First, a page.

You will need:
A copy of RAVE (see How To section)
Plusgas (lots of it)
Jack and axle stands
32mm 6 point socket
¾ breaker bar and scaffold bar / friendly independent garage
12mm 6 point socket
¾ 12 point socket
Junior hacksaw / wire-clippers (or both)
Loads of clean old rags.
CV boot kit with grease and clips.
A cable-tie / jubilee clip
Threadlock as specified in RAVE (Loctite grade 648)
A little bit of differential oil as specified in RAVE
Silicone grease for ABS sensor
Cold chisel / centre punch
Some sort of gas-torch to help free stubborn nuts.
A bench with a vice
Oil seal for half-shaft
Replacement brake carrier bolts and brake disk screw kit.
Brake discs, pads
REMOVING THE HUB
In the week leading up to the job spray all nuts and the hub with Plusgas each night. BE REALLY CAREFUL NONE GETS ON THE BRAKE DISK OR PADS! If they get contaminated you will crash!
You need RAVE page 755 of the Workshop Manual (2000) under FRONT SUSPENSION  REPAIR  DRIVESHAFT AND HUB ASSEMBLY.
The first job is to loosen the 32m 6 point hub-nut.
Remove the centre-cap from the wheel using screwdriver. Then loosen the hub-nut. This is not as easy as it sounds. It may have a stake through it in which case move the stake out of the way. It may (like mine) have the rim of the nut bashed into the indentation where the stake would live. I used a centre-punch to straighten mine out but apparently this isnt necessary.
View attachment 69740
To loosen the nut youll need at least a ¾ breaker bar with a scaffold-bar or similar on the end. Personally, Id save your energy. Take it straight to your local friendly independent garage with an airline and get him to loosen the nut with his airgun. Takes a minute and well worth buying him a drink or two for the hassle saved. When you get back make sure the nut is loose then nip back up a little. I put the car on extended ride height so I had plenty of room to work.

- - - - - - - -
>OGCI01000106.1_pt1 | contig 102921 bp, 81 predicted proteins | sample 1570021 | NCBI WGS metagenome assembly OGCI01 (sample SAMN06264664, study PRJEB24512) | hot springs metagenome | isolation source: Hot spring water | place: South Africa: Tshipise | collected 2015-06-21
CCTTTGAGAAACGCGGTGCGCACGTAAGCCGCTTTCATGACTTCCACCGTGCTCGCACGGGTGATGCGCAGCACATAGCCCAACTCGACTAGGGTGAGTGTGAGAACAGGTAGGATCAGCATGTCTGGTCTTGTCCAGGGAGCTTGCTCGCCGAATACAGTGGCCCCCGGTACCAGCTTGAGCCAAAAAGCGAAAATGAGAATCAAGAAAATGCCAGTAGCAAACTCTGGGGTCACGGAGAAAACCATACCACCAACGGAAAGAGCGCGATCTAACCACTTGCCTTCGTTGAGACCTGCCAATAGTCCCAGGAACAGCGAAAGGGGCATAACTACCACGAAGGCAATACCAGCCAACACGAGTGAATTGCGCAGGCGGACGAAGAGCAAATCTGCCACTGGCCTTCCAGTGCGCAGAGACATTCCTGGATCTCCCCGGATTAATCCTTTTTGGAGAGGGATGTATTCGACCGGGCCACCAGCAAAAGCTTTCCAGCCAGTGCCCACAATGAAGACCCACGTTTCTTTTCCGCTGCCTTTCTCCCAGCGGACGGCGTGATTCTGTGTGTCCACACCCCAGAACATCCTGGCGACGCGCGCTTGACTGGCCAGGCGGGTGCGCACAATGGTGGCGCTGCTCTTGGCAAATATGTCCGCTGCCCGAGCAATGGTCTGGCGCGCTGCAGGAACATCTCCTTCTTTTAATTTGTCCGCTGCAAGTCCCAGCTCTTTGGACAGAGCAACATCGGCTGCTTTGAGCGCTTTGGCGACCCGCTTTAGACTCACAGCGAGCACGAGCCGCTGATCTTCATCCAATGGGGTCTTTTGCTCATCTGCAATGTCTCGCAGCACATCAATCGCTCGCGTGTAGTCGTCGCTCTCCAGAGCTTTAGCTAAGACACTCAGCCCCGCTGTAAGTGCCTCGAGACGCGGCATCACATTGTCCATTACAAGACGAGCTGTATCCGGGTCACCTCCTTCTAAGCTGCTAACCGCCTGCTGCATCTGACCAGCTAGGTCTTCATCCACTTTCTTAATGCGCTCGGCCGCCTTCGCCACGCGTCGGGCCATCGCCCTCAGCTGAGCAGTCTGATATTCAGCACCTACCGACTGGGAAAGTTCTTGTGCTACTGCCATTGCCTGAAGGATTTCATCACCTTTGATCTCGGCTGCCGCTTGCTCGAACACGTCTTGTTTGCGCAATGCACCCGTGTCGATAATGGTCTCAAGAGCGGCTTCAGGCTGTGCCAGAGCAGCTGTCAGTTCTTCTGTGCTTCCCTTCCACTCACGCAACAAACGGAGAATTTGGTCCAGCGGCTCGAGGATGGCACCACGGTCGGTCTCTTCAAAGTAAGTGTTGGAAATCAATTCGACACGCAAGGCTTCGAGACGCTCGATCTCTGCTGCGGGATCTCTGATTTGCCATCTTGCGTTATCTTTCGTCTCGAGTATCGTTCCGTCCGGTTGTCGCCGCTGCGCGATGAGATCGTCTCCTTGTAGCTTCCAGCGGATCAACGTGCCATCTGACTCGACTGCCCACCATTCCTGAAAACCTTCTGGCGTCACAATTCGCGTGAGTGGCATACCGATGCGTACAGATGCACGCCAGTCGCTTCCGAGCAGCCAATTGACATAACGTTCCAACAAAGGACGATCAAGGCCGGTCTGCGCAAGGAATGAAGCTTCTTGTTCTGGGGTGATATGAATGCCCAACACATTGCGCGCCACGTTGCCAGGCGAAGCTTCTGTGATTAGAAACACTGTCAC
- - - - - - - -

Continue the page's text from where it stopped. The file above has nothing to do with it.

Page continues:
Handbrake on, chock all other wheels and jack up and place on stands, all the usual precautions for when working on a vehicle in the air.
Remove the road wheel.
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Next, time to get all the brake paraphernalia off the hub and out of the way. You need RAVE page 824 of the Workshop Manual (2000) under BRAKES ABS  REPAIR  BRAKE DISC AND SHIELD FRONT.
Undo the two 12mm bolts that hold the brake-caliper on and tie the brake-caliper up out of the way so that no tension is on the flexible brake line. Remove the brake pads and put somewhere safe where the contact surface will not be damaged or get dirt on it.
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Undo the 2 bolts holding the brake carrier in place. These are ¾ 12 point and probably rusted in place. Mine needed a bit of help from a gas torch the first time I removed them. Obviously if youre using heat then make sure that no sensor wires, brake lines or anything else with rubber / plastic gets near it. Remove the brake carrier.
Remove the screw holding the brake disc in place. This was absolutely solid on mine and a size bigger than any screwdriver I had. It was, in fact, a total sod. In the end I used a centre-punch and a hammer and managed to get it moving by tapping it round. After that it unscrewed with the biggest Philips I had.